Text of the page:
Australia’s ball-tampering is dominating the cricket headlines around the world and Down Under there is not much sympathy from the country’s media towards captain Steve Smith and team-mate Cameron Bancroft.
Shock and shame appear to be the order of the day as Bancroft confessed to trying to use tape and dirt to change the condition of the ball on day three of the third Test against South Africa in Cape Town.
Here is how Australia’s press reacted following the weekend fallout:
“Smith’s shame” cries the headline above an “ashen-faced” Smith as he left his hotel on Sunday.
Cricket writer Peter Lalor calls it “the greatest scandal in the sport’s history” as Smith and vice-captain David Warner stepped down from their roles for the fourth day of play in the third Test. Lalor goes on to say it is believed they will not return to their leadership positions for “sometime – if ever following the nation’s shocked response”.
Comment from Patrick Smith also makes the front page, with the sports journalist saying the “cheating has hurt Australian cricket from helmet to boot”.
Darwin’s morning tabloid is sure to grab readers’ attention with its humorous “Why I’ve got some sticky near my dicky” headline – alongside a picture of Bancroft trying to hide a small piece of yellow tape down the front of his trousers. Heads are expected to roll, it says, on what has become “cricket’s darkest day”.
THE COURIER MAIL
The Brisbane tabloid turns its focus to Cricket Australia with the blunt but catchy headline: “Show some balls”. It says shocked fans are calling for Smith and Warner to be given the axe “for real”.
THE DAILY TELEGRAPH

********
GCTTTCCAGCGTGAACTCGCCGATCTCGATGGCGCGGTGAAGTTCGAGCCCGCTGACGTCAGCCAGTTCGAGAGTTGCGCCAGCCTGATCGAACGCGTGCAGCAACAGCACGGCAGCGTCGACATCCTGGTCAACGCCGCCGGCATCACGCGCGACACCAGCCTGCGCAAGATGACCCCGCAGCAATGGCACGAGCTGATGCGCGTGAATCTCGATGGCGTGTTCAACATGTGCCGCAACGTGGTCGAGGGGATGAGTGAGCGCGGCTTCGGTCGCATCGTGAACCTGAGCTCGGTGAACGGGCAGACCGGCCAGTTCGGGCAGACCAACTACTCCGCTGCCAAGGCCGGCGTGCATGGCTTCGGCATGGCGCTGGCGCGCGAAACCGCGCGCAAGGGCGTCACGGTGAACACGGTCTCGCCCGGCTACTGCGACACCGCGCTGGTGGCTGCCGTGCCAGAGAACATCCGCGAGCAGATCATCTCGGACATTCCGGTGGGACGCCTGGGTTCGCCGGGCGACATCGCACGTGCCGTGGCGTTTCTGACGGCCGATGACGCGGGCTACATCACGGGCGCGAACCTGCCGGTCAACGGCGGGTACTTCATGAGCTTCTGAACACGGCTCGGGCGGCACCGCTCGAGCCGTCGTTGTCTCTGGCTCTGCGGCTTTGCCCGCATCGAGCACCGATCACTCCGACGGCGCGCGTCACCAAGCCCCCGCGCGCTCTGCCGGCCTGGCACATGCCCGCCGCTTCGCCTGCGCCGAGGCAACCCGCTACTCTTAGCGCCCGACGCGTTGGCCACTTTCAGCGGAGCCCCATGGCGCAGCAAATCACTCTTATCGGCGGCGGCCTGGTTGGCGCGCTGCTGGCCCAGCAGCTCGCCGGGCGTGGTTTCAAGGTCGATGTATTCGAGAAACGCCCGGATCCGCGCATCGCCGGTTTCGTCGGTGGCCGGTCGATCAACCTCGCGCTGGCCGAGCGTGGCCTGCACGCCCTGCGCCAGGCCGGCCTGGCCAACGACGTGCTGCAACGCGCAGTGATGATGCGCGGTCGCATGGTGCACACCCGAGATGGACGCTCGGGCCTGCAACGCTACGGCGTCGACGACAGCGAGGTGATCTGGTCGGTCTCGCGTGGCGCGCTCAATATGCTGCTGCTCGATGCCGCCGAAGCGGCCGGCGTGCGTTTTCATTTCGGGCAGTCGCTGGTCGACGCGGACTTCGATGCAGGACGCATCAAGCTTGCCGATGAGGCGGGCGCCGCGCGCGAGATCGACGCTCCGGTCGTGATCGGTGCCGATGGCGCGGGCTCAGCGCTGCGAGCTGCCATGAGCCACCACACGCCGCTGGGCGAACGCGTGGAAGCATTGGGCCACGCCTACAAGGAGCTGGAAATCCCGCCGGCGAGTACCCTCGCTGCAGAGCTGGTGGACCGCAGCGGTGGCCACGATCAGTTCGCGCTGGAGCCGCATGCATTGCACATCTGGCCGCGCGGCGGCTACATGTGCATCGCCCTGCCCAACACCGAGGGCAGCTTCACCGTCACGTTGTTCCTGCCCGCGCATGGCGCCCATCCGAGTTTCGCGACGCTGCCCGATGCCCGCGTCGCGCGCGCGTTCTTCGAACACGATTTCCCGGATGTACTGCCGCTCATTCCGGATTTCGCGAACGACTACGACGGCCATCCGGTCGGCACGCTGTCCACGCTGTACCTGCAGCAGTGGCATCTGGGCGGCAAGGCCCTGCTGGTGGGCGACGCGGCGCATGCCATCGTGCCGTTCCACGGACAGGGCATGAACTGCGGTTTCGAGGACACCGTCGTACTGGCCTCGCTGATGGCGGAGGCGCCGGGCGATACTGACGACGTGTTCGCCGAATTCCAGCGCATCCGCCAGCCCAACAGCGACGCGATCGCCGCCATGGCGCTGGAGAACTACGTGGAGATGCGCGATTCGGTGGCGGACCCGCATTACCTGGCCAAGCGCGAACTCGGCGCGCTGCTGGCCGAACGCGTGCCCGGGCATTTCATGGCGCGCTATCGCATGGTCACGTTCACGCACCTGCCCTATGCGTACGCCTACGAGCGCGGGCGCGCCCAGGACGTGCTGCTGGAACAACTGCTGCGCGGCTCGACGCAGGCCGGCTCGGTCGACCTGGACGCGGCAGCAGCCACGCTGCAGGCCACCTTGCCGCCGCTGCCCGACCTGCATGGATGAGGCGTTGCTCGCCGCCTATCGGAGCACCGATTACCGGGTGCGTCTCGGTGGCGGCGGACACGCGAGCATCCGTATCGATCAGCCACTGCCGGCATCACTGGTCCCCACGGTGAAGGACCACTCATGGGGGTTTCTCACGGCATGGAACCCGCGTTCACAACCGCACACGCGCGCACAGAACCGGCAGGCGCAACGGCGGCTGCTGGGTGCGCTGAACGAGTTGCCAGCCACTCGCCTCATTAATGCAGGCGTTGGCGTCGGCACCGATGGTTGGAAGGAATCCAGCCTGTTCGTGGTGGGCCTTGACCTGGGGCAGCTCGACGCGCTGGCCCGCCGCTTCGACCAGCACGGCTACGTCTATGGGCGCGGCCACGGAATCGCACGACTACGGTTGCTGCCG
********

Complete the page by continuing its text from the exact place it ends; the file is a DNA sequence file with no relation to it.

A one-word headline leads the front of the paper: “Shame” under a picture of the “sacred” baggy green cap, suggesting the enormity of the players’ actions for bringing the “symbol of national pride and fair play into disrepute”.
On the inside pages, the incident is referred to as “Sandpapergate”.
Commentator Ian Chappell says Smith should not be the sole scapegoat for a “dark day in Australia cricket”, while Robert Craddock says the scandal is the “culmination of a grubby win-at-all-costs culture finally crossing from self-righteous rule-bending into a world of shameless, bald-face cheating”.
SYDNEY MORNING HERALD
“Shame” reads again the headline in New South Wales. “‘Same old Aussies, always cheating’, goes the Barmy Army chant, and it’s impossible to be offended now,” writes Malcolm Knox.
The commentator says this is cricket’s “#MeToo moment” and gives cricket the opportunity to “cleanse itself”. “The first people Australian cricket should be hearing from are Michael Clarke, Ricky Ponting, Steve Waugh and Mark Taylor – 20 years’ worth of captains – and their pace-bowling eminences, such as Glenn McGrath, Brett Lee, Mitchell Johnson, Ryan Harris and Jason Gillespie. From this group, we want the truth. Is this what Australian cricket is, and has been, about?,” he asks.